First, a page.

• Flynn’s Fundamentals – Thought it might be fun to roll these out again from 1998…

    January 7th, 2016 by admin Categories: Blogs Tags: , , ,

    OPINION

    GCN State & Local, March 1998

    California issues an eight-point systems guide

    CIO OUTLOOK
    John Thomas Flynn

    At the end of World War I, Georges Clemenceau, the forceful wartime premier of France, was asked to comment on Woodrow Wilson’s historic missive on the fundamental rules of relations among nations, his famous Fourteen Points.

    The Frenchman, who thought our 28th president to be a bit on the pedantic side, was said to have remarked, “Even the good Lord himself only required 10.”

    These words were on my mind as I wrestled with the development of the criteria for selecting and ranking investments in information technology by California’s 150 agencies. The objective at my Department of Information Technology (DOIT) was to articulate a simple yet compelling set of guidelines for agency IT investment decisions.

    I hope the process the department went through will help government IT types everywhere. DOIT didn’t start from scratch. For example, the director of the federal Office of Management and Budget, Franklin Raines, has his so-called Raines Rules, guidelines for federal agencies to follow in evaluating systems investments. The rules were DOIT’s starting point. The department borrowed unapologetically from them and other sources.

    Lots of help

    Another was the best practices documented by the National Association of State Chief Information Officers. DOIT had considerable help from Gov. Pete Wilson’s private-sector Task Force on Technology Policy and Procurement, too.

    The resulting set of eight fundamentals captures the right way to do IT projects. In California, DOIT will consider, approve for initial funding and continue to support only IT projects that meet eight requirements:

    n Projects must be consistent with existing state, agency and department IT plans and architectures and with the department’s year 2000 date code plan.

    n Projects must support business functions agencies have re-engineered to be more efficient and to make maximum use of commercial software.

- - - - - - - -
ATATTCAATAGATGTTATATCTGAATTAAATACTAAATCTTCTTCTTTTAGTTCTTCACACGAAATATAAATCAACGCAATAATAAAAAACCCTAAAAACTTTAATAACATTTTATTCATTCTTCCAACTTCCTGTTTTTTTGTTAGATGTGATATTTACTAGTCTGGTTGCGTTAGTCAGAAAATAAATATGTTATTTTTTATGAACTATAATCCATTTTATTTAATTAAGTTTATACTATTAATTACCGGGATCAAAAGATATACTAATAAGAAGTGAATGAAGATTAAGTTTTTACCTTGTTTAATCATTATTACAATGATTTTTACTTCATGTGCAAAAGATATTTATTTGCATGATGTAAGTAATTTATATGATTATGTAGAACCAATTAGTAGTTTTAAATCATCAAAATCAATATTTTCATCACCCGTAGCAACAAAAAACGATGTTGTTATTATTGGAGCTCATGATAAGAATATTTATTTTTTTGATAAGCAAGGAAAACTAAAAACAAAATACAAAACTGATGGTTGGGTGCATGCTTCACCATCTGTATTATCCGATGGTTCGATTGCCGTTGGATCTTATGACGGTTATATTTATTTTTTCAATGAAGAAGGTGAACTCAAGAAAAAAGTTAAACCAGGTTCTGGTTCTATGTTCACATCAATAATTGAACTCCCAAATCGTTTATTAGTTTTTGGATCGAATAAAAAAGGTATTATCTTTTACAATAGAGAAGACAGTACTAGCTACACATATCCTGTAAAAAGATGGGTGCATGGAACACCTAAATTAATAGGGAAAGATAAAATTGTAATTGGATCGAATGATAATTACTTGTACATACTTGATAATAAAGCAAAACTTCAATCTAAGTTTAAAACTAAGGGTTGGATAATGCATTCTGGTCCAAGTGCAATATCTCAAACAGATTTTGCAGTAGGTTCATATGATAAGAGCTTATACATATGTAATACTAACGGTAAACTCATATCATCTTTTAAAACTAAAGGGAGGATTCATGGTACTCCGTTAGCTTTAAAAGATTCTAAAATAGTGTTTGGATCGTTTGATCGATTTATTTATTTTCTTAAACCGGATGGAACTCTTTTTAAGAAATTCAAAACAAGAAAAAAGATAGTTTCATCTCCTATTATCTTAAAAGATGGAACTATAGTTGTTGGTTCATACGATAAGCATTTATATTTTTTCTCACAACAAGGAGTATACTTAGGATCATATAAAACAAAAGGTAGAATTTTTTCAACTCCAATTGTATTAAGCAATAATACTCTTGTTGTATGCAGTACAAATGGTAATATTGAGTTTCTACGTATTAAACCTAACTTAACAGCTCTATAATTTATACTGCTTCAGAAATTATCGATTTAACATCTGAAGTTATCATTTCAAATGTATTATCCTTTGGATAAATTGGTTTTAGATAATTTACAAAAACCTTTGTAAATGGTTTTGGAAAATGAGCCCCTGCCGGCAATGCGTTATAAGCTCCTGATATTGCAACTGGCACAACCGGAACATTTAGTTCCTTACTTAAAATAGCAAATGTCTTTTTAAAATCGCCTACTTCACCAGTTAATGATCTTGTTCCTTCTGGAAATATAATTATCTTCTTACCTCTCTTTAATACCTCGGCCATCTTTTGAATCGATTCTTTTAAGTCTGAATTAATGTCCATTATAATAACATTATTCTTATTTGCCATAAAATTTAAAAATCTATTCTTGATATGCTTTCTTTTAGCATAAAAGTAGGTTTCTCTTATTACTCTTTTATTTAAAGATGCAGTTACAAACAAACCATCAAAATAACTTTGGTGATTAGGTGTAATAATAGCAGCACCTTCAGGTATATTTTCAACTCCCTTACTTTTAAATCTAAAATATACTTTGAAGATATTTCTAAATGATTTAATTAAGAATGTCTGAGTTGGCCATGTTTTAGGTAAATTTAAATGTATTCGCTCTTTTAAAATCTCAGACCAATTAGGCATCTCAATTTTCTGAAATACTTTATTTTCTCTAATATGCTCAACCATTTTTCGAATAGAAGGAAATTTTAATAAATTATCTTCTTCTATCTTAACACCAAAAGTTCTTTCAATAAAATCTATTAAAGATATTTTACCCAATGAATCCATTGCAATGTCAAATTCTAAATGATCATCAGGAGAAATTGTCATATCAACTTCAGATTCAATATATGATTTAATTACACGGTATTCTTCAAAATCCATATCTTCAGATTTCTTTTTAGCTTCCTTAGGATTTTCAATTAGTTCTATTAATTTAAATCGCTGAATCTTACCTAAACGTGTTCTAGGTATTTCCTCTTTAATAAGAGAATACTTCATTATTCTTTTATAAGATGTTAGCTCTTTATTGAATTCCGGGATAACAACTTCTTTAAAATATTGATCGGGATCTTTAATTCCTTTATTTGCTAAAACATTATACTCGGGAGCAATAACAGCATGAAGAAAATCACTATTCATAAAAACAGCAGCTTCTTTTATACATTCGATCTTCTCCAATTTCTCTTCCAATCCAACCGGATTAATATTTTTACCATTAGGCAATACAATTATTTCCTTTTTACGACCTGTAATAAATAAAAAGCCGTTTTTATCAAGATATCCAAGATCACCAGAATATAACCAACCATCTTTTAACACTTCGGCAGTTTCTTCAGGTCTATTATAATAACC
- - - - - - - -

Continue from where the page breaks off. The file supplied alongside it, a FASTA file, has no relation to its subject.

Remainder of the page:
Projects must demonstrate a clear return on investment with better mission performance, reduced cost or enhanced revenues, increased system speed or flexibility, or improved customer or employee satisfaction. Agencies should measure return against the California Risk Assessment Model. The model evaluates a project’s strategic necessity and technical complexity, a program’s management and operational capacity, the likelihood of cost overruns and the consequences of poor performance.

    Projects must support core mission function as defined in agency business plans. The state agency must support a project only because no alternative private sector or governmental source can efficiently do so.

    Each state department’s senior program executive, who heads the project steering committee, must actively support and sponsor IT projects. Support must also come from a member of the California Information Technology Commission. A project team must run each project, and that team must be led by a project manager who has appropriate certification and experience running a project of similar size and complexity. Each project must also have an independent overseer and substantial involvement from the program officials and the staff that will use the system.

    Agencies must use good project-tracking methods for IT projects, which entail distinct assignment of and accountability for unique, brief and measurable tasks and use of project budget, schedule and accounting systems.

    Agencies must use acquisition strategies that stress performance and reallocate risk from the state to the vendors. Projects must call for implementation in phases and tie payment to successful accomplishment of each project phase.

    John Thomas Flynn is California’s chief information officer and president of the National Association of State Information Resource Executives.

     

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